That turns out to be wishful thinking. From almost the moment they make the official announcement that CJ's running and start the lead up to Iowa, the first question at every press conference, every interview, every rope line, is some variation on, "Entirely female campaign team, what's that all about?" Frequently a much less complimentary variation.
CJ answers politely, every single time, smiling so they won't be able to tell she's gritting her teeth. She and Donna start carrying a notebook with them, in which they write all the answers they wish she could give:
It's difficult – we keep getting the chains to the sink tangled up.
I'm sorry, I can't answer that, the mass of estrogen has dissolved my brain.
It's great, until we all get our periods at the same time.
And CJ's personal favorite: I'll answer that when you tell me what answers Johnson, Fiddler, and Green gave when you asked them what it's like to have an entirely male campaign team.
Because she doesn't want to be out before she's even really in, she doesn't say any of them.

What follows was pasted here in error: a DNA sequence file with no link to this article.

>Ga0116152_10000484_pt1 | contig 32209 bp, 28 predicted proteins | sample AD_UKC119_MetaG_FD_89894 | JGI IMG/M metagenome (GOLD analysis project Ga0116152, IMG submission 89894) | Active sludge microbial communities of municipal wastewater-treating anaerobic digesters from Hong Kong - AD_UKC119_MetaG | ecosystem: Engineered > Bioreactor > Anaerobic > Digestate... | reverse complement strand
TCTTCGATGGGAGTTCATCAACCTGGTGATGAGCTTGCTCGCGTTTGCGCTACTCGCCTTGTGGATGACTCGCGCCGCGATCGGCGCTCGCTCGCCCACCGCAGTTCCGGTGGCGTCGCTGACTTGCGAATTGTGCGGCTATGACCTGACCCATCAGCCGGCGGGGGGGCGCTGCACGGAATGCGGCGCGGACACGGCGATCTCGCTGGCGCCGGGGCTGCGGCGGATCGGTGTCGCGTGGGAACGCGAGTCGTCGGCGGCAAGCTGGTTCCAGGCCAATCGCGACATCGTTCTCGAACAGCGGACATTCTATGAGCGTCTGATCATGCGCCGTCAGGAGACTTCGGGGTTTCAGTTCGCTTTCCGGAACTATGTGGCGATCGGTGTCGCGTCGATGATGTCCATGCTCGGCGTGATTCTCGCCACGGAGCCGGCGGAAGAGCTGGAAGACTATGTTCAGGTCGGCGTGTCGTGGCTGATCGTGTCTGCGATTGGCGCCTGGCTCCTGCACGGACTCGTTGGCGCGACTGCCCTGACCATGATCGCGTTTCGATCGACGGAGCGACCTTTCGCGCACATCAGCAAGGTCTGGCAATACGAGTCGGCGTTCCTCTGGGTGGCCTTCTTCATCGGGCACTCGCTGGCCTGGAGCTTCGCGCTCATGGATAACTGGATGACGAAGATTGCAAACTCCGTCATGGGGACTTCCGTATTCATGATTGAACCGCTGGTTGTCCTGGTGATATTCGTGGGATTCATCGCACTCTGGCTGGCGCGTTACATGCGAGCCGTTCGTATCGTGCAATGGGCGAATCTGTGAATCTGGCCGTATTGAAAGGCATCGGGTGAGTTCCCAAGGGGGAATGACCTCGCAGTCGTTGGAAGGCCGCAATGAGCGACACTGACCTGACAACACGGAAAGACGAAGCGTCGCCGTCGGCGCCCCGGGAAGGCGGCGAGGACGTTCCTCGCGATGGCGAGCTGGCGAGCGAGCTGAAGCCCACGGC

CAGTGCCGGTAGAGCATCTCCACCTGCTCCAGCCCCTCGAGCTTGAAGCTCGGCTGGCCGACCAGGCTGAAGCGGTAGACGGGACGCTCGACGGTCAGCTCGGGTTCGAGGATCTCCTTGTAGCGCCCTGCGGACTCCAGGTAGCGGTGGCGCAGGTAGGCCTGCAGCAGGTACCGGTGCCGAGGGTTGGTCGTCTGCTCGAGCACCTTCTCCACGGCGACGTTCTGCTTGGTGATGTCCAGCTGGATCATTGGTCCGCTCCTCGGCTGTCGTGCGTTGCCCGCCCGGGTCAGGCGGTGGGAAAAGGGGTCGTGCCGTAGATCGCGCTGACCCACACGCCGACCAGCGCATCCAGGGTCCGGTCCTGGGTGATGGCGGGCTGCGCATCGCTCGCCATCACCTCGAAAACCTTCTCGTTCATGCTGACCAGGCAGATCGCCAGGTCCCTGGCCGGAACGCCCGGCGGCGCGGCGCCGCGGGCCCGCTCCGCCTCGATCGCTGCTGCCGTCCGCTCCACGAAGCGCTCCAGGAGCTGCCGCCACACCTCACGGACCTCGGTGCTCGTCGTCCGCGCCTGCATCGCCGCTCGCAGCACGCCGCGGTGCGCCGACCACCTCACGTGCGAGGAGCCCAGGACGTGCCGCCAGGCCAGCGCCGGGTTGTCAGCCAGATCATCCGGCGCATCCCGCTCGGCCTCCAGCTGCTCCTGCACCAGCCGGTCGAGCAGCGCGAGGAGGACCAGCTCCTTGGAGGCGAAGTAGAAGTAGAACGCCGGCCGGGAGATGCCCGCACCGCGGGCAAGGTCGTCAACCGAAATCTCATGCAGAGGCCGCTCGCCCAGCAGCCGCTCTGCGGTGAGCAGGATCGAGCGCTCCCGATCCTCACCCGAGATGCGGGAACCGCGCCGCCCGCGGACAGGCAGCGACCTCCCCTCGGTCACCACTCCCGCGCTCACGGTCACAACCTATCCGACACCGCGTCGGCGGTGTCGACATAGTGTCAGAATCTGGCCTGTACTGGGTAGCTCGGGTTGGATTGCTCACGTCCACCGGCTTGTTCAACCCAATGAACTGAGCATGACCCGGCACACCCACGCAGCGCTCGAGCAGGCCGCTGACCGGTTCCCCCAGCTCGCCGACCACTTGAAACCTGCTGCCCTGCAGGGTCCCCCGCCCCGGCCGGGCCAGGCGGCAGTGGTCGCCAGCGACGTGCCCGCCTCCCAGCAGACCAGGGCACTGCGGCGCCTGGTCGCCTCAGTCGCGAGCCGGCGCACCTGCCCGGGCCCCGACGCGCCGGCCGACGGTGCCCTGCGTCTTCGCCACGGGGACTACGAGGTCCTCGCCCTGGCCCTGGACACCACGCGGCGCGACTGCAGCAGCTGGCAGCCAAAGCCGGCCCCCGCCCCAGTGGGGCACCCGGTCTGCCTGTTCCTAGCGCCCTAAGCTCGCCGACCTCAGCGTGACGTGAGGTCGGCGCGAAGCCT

"Save them for when you're President," Liz says, flicking through the book.
"At least you'll know when you're starting to do well," Amy says, then, when CJ just looks at her blankly, "They'll start asking if you plan to choose a man for vice-president."
A couple of weeks before the Iowa caucus, CJ wakes up to an empty bed. She's only been asleep for twenty-five minutes, but her mind's whirring, and she knows she won't get back to sleep.
She checks on Sally, asleep on the couch where she insisted grown-up visitors slept on arrival at CJ's hotel room for a weekend visit, palms her key card, and goes looking for her errant husband.
She finds him in the hotel lounge, cup of coffee steaming next to his open laptop, his fingers flying over the keys.
"What're you doing?" CJ asks, leaning over his shoulder.
"I thought you were asleep," Danny says, looking up.
"Not so much," CJ says. "Is this your article for the Post?"
Danny shakes his head. "Notes for my book."
"You're writing a book?" CJ asks, trying not to sound too surprised. He's always telling her that he's going to, but she's given up expecting it to happen after the better part of a decade.
"I'm thinking of calling it "Confessions of the First-First Gentleman," Danny says.
"No," CJ says immediately.
"I thought it was a good title," Danny says, offended.
"Not no to the title," CJ says. "No to the book."
"Why not? I wouldn't write anything personal without asking you first."